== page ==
the college. Steve Roddy and Bozo Queener are the 
other leading scorers for the year. Backed by a good 
bench and supported by enthusiastic fans, the team has 
gained another creditable season for Coach Dixon and 
for Bryan. 








UI'PIiR MIDDLE: Wancii Hill Jrihhlcs around a 
viKitiiiK player. LOWER LEFT: At the final f^amc 
of the year witli Emmanuel, Steve Roddy lilts tlie 
hall to I'hil LoHfi, as I'iiii Marf^ene, Warren Hill, and 
Bozo Queener wateh. UPPER R/ai/'l': EliidiiiK 
Emmanuel's xood defense, Bozo prepares to pass 
the ball to Tim. LOWER MIDDLE: Phil Loim lays 
up two more points for Bryan. LO WER RKHIT: In 
Covenant's xym Bozo shows his rejle.x aetion in 
aihiiilliii)', a lonl. 



87 




Bryan Wins 
Temple Invitational 



LEFT: At the opening jump-ball of the Tennessee 
Temple Invitational. Steve Roddy outreaches his 
opponent. UPPER MIDDLE: Tim Margene, Steve 
Roddy, and Warren Hill pose with the Invitational 
championship trophy. LOWER MIDDLE: Bozo 
Queener holds his trophy, presented to him for 
being the Invitational 's most valuable player. LOW- 
ER RIGHT: On the home court, Tim Margene 
cooly looks for a path around the Maryville block-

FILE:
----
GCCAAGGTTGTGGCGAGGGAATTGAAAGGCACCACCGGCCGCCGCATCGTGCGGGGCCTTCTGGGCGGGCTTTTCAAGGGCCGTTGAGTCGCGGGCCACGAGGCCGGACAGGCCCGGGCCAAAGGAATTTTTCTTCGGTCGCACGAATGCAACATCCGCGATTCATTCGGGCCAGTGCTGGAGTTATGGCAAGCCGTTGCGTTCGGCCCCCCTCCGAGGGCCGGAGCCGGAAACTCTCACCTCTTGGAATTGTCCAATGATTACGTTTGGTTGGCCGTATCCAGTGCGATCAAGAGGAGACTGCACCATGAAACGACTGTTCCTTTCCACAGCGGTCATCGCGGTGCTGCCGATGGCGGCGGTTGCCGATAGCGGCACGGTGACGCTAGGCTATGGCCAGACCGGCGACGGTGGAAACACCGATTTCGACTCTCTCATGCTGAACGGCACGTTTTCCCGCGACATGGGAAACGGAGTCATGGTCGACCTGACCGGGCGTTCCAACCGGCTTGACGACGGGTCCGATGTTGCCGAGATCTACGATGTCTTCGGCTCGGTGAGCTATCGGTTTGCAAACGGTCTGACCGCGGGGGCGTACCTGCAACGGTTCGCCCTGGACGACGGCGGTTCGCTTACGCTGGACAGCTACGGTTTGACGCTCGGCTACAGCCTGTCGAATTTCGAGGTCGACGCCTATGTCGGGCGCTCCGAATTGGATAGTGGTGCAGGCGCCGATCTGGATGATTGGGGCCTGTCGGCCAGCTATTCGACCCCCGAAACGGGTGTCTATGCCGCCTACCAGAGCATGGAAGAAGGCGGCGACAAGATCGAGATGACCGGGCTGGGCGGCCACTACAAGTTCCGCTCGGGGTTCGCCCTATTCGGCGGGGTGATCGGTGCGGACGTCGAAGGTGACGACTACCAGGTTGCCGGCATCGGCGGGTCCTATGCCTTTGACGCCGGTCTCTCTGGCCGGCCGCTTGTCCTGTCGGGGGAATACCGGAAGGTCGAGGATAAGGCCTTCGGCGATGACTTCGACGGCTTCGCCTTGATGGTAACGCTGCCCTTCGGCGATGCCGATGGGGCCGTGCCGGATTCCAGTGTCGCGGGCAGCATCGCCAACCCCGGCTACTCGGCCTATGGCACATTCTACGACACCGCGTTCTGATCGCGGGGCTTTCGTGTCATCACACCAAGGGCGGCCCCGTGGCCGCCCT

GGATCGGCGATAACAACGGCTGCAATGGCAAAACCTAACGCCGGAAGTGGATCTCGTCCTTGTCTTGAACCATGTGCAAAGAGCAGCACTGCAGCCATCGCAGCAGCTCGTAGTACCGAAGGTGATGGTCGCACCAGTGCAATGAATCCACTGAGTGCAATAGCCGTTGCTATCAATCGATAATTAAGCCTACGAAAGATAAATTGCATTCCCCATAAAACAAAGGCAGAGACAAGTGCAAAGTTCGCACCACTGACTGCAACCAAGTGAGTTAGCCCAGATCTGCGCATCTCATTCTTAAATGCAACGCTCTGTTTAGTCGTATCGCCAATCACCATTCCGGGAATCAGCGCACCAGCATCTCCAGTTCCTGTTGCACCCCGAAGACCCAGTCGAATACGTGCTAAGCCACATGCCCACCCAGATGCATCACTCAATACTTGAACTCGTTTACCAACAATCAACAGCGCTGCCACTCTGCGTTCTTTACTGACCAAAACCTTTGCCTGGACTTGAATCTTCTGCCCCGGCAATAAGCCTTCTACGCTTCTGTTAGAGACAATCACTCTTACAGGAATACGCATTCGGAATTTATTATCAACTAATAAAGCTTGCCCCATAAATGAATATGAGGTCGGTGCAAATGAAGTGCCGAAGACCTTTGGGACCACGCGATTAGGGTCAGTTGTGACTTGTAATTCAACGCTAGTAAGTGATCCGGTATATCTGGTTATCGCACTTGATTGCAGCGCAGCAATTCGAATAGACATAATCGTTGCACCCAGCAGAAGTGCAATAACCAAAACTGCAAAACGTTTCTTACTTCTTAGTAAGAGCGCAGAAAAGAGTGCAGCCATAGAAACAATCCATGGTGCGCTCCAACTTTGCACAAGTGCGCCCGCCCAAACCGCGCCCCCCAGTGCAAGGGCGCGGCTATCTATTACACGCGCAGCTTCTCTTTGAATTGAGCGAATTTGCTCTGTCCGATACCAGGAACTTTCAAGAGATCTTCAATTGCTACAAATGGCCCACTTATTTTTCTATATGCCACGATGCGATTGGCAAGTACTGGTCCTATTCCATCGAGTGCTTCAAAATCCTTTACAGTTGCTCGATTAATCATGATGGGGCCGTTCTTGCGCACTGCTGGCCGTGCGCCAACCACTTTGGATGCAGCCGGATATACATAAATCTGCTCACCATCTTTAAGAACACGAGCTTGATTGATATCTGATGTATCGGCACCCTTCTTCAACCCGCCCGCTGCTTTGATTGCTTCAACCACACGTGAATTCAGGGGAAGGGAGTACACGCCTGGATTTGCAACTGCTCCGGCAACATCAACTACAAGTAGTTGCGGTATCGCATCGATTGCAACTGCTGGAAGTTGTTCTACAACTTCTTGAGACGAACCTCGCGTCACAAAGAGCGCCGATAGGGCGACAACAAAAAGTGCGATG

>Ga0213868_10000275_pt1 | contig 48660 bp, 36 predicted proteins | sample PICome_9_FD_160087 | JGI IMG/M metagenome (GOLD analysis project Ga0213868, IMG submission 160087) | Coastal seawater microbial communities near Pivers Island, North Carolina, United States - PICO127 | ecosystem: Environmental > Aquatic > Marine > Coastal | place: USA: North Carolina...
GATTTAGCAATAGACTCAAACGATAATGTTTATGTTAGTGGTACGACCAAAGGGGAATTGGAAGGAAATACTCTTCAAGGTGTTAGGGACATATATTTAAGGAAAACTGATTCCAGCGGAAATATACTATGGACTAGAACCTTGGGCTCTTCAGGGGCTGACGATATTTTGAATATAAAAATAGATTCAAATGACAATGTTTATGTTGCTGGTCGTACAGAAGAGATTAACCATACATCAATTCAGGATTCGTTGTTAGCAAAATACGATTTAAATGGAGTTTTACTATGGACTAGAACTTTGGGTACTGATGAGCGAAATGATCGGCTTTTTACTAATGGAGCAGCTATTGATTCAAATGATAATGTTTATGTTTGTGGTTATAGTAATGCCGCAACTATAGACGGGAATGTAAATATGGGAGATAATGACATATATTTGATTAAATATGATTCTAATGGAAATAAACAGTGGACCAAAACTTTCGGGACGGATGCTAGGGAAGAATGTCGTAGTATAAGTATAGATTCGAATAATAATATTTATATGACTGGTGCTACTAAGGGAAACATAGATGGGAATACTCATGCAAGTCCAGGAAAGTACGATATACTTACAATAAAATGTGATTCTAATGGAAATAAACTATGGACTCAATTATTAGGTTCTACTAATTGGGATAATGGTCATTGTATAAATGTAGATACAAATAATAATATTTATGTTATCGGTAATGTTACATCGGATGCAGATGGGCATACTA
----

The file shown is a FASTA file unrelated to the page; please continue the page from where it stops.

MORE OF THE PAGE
er. 





89 



^^^^^ 1969-70 BASKETBALL SCOREBOARD 


f^ BRYAN 




OPPONENT 


99 


Atlanta Christian 


56 


' 65 


Lincoln Memorial 


72 


70 


Lee 


90 


83 


Grand Rapids 


43 


107 


Johnson Bible 


60 


65 


Hiwassee 


72 


71 


Sewanee 


94 


75 


Covenant 


78 


108 


Calvary 


101 


95 


Tennessee Temple 


72 


81 


Trevecca 


55 


104 


Tennessee Temple 


86 


106 


Lincoln Memorial 


89 


HI 


Toccoa 


77 


75 


Emmanuel 


95 


62 


Hiwassee 


42 


109 


Johnson Bible 


73 


' 84 


Trevecca 


72 


78 


Tennessee Temple 


79 


i 116 


Toccoa 


80 


t 85 


Maryville 


83 


95 


Atlanta Christian 


66 


65 


Lee 


77 


■ 77 


Maryville 


82 


81 


Calvary 


85 


93 


Covenant 


91 


96 


Emmanuel 


90 






90 



r 







Bryan Finishes Fourth in Conference 



1969-70 J.V. BASKETBALL SCOREBOARD 


BRYAN 




OPPONENT 


66 


Lee 


83 


76 


Covenant 


61 


87 


Piedmont Bible 


77 


65 


Tennessee Temple 


75 


66 


Tennessee Temple 


75 


59 


Castle Heights Military Academy 


57 


90 


Tennessee Military Institute 


103 


73 


Lee 


78 


55